Newcombe Medal race wide open

Jan 31 2019 Published by under 深圳桑拿网

The Newcombe Medal is anyone’s as Australia’s four leading tennis players vie for the sport’s highest individual honour on Monday night.


Resurgent veteran Casey Dellacqua is a slight favourite ahead of teenager Nick Kyrgios, but long-time standard bearers Lleyton Hewitt and Samantha Stosur could also easily walk away with the gong.

With no strict criteria, the selection panel of Newcombe with advice from Davis Cup captain Pat Rafter and Fed Cup skipper Alicia Molik could mount a winning case for all four after an exceptional year on tour for Australian players.

While there were no grand slam singles spoils, Australia’s on-court aces provided plenty of highlights in 2014.

Dellacqua has serious claims on a first Newcombe Medal after completing a transformation from doubles contender to grand slam singles force in 2014.

After spiralling out of the world’s top 200 following last year’s US Open, Dellacqua went on a tear.

The free-hitting West Australian left-hander surged to a career-high No.26 after charging into the last 16 of two majors – in Melbourne and New York – for the first time in a calendar year.

Her stellar season earned Dellacqua a nomination for the WTA’s most improved player award, the 29-year-old only losing out to Wimbledon runner-up Eugenie Bouchard, who also made the last four at the Australian Open and French Open.

On rankings alone, Stosur would be a worthy winner of the coveted medal for the fourth time after ending 2014 as Australia’s top-rated player at world No.22, seven spots above Dellacqua.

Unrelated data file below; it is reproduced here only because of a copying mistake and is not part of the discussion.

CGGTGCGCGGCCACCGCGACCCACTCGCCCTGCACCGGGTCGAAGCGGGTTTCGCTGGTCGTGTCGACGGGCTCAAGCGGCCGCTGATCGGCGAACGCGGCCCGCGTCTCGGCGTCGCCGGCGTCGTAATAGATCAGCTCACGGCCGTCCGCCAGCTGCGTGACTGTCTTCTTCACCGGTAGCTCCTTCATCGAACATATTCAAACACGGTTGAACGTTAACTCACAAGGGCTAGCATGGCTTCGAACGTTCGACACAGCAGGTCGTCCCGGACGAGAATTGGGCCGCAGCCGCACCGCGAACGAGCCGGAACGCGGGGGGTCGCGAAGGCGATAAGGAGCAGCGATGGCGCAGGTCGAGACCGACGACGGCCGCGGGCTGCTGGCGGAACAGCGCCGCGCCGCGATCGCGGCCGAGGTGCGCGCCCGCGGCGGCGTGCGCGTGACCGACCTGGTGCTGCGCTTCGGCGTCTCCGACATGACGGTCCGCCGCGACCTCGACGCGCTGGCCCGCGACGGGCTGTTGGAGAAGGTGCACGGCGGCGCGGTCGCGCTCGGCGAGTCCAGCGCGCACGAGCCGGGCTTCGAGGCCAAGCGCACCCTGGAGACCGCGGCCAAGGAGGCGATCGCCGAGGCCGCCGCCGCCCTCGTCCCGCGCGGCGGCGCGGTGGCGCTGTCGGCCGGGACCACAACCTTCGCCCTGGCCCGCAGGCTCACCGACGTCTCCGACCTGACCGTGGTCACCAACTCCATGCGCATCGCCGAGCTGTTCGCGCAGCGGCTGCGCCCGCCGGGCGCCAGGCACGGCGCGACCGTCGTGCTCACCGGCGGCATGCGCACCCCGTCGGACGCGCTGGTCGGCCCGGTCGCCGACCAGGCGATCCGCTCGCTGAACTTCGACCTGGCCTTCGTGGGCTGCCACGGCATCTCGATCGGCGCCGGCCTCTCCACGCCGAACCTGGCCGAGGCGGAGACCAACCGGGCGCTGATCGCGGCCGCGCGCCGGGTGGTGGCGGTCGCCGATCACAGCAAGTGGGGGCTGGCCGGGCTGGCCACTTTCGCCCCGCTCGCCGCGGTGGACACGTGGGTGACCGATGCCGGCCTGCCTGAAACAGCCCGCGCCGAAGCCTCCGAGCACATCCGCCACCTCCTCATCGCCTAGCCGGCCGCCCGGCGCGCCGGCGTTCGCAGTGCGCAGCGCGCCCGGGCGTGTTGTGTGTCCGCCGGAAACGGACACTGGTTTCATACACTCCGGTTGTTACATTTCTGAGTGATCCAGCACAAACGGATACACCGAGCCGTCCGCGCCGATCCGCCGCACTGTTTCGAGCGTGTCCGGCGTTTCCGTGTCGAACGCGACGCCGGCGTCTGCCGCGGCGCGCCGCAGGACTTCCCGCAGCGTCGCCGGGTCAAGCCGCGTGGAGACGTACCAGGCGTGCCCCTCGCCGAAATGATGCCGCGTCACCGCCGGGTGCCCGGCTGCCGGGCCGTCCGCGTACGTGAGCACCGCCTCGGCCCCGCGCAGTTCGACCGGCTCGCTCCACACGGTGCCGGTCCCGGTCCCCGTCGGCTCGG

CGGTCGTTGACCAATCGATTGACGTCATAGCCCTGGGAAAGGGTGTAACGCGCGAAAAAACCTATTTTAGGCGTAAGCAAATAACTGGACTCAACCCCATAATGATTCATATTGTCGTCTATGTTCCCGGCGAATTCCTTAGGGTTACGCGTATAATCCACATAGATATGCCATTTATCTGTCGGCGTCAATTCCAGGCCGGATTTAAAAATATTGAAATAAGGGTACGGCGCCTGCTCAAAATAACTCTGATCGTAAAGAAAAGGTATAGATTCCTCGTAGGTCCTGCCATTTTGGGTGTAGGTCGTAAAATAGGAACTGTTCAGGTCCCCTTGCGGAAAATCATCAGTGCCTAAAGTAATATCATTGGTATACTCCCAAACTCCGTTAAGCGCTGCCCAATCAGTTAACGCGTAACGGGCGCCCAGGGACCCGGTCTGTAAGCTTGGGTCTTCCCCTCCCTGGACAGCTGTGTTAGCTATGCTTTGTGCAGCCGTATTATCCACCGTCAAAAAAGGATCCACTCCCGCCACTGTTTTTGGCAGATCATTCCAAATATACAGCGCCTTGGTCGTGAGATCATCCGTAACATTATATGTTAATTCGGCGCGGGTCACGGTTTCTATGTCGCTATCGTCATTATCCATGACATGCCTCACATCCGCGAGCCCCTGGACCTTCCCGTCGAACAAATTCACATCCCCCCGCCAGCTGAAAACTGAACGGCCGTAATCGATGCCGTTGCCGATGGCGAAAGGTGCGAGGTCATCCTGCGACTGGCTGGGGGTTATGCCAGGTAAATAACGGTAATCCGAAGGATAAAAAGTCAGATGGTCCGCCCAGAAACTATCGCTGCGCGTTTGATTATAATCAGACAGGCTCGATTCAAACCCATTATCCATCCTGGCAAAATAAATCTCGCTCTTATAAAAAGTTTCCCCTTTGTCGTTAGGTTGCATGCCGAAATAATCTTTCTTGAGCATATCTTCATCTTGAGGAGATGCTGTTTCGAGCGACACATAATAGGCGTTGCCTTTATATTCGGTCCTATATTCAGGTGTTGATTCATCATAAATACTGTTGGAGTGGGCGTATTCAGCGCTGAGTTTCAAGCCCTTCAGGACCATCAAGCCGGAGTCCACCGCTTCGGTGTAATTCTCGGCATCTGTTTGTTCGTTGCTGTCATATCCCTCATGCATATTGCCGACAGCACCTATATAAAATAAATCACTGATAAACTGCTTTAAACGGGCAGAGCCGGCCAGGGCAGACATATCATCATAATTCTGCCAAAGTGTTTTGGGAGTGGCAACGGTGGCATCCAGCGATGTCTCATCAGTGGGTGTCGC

Defying a chronic foot injury, Stosur – the 2010, 2011 and 2012 Newcombe Medallist and nominated for the fifth straight year – ended the year in style with a successful title defence at the Japan Open.

The 30-year-old former US Open champion also won her fifth grand slam doubles crown, enjoying Wimbledon mixed doubles success with Serbian Nenad Zimonjic.

For sheer heroics and potential, Kyrgios would be a popular winner after a headline-filled 2014 campaign highlighted by his run to the Wimbledon quarter-finals.

In addition to conquering Rafael Nadal at the All England Club to be the first teenager to topple a world No.1 at a grand slam since Roger Federer almost a decade ago, Kyrgios reached the last 32 at Flushing Meadows, finished the season on the cusp of the top 50 and helped Australia back into the Davis Cup World Group.

Hewitt, though, could edge out the lot and go back-to-back at Australian tennis’s night of nights after being the only finalist to win two singles titles in 2014 and once again finishing as the country’s top-ranked men’s player.

The 33-year-old former world No.1 wound back the clock to bring down Federer at the Brisbane International before also reigning on the grass of Newport mid-season.


2010: Samantha Stosur

2011: Samantha Stosur

2012: Samantha Stosur

2013: Lleyton Hewitt

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